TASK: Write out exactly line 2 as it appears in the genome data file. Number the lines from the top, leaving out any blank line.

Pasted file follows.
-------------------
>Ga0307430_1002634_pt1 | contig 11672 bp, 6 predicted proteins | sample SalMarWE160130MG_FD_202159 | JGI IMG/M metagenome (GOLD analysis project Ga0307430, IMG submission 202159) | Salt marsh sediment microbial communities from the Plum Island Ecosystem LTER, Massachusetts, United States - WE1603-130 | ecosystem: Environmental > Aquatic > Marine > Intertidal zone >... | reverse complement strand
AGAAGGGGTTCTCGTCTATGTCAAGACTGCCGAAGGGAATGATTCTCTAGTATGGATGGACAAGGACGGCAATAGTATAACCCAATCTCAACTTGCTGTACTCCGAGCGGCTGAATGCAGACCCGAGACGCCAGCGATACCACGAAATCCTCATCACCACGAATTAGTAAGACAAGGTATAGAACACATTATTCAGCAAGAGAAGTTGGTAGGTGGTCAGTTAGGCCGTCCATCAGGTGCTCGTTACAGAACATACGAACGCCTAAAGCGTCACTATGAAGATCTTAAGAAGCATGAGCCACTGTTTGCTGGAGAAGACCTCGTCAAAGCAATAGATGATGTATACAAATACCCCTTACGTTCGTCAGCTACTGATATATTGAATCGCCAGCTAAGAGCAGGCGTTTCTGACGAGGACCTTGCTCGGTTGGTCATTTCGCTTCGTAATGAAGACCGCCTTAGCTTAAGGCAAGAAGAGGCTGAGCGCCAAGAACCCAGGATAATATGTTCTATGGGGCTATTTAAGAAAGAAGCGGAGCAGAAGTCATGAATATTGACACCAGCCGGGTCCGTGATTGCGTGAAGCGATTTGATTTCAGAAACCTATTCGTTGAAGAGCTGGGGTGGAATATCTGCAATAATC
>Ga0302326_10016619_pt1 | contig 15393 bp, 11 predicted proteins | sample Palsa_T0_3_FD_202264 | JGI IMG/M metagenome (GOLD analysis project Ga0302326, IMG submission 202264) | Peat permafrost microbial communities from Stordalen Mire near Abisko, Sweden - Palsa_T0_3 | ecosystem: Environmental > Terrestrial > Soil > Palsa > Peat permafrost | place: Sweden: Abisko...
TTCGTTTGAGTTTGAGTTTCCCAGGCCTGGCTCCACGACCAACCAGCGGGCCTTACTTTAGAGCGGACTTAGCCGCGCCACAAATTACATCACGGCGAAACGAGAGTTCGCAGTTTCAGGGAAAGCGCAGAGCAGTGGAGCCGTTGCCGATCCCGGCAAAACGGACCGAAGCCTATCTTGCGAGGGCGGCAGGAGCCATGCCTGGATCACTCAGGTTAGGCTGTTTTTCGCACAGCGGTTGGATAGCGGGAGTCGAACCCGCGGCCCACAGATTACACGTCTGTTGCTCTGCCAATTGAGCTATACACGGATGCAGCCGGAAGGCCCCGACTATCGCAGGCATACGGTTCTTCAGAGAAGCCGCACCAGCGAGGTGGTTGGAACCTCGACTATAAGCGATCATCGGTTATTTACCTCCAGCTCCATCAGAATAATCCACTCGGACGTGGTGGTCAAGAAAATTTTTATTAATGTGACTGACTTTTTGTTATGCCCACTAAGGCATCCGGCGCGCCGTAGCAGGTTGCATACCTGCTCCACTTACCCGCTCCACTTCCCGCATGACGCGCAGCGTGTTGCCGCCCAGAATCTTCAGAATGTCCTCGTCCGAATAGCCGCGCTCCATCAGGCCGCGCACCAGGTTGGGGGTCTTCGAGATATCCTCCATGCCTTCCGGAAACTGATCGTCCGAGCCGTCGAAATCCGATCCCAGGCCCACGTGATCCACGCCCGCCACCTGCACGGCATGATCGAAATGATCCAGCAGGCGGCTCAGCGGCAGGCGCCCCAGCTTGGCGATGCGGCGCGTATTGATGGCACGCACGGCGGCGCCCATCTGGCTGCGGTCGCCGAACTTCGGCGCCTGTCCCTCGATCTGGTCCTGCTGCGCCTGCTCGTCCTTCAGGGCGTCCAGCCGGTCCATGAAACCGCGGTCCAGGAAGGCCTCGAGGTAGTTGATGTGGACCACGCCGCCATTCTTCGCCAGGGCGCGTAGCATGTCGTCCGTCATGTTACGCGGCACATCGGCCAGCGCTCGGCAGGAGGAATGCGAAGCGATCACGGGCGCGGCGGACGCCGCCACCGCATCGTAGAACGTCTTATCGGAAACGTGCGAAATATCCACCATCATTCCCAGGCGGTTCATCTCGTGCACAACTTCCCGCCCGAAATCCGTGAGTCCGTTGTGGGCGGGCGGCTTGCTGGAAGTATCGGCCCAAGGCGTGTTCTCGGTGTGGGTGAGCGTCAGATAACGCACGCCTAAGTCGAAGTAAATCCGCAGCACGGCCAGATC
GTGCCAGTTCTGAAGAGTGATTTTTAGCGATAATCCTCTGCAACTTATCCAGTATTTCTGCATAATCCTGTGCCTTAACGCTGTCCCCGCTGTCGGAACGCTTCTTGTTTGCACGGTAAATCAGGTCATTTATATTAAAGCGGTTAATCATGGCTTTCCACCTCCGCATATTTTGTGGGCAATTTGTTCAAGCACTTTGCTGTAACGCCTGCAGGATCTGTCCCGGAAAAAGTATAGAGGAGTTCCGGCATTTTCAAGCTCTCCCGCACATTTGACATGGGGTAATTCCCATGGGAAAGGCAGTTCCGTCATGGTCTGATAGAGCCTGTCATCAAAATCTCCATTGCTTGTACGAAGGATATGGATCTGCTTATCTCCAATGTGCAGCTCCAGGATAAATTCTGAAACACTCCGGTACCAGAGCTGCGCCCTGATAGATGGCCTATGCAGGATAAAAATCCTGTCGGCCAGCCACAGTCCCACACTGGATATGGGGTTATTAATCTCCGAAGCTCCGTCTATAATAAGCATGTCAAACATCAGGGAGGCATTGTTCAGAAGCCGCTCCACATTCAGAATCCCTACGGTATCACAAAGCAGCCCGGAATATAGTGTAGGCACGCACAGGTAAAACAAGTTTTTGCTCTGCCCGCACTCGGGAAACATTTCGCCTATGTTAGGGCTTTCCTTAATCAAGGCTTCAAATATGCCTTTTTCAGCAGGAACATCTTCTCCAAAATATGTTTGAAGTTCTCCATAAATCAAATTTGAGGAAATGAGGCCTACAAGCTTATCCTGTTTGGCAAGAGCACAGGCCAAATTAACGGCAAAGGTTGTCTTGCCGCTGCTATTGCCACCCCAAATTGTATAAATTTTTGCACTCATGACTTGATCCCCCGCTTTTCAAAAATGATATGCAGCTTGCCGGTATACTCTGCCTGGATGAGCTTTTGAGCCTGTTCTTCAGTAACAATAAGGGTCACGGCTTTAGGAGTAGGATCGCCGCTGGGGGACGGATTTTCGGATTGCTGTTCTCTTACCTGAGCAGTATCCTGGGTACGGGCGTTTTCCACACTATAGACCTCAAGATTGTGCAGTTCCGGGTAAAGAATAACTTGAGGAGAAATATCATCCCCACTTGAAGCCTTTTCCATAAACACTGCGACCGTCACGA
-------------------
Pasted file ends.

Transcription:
AGAAGGGGTTCTCGTCTATGTCAAGACTGCCGAAGGGAATGATTCTCTAGTATGGATGGACAAGGACGGCAATAGTATAACCCAATCTCAACTTGCTGTACTCCGAGCGGCTGAATGCAGACCCGAGACGCCAGCGATACCACGAAATCCTCATCACCACGAATTAGTAAGACAAGGTATAGAACACATTATTCAGCAAGAGAAGTTGGTAGGTGGTCAGTTAGGCCGTCCATCAGGTGCTCGTTACAGAACATACGAACGCCTAAAGCGTCACTATGAAGATCTTAAGAAGCATGAGCCACTGTTTGCTGGAGAAGACCTCGTCAAAGCAATAGATGATGTATACAAATACCCCTTACGTTCGTCAGCTACTGATATATTGAATCGCCAGCTAAGAGCAGGCGTTTCTGACGAGGACCTTGCTCGGTTGGTCATTTCGCTTCGTAATGAAGACCGCCTTAGCTTAAGGCAAGAAGAGGCTGAGCGCCAAGAACCCAGGATAATATGTTCTATGGGGCTATTTAAGAAAGAAGCGGAGCAGAAGTCATGAATATTGACACCAGCCGGGTCCGTGATTGCGTGAAGCGATTTGATTTCAGAAACCTATTCGTTGAAGAGCTGGGGTGGAATATCTGCAATAATC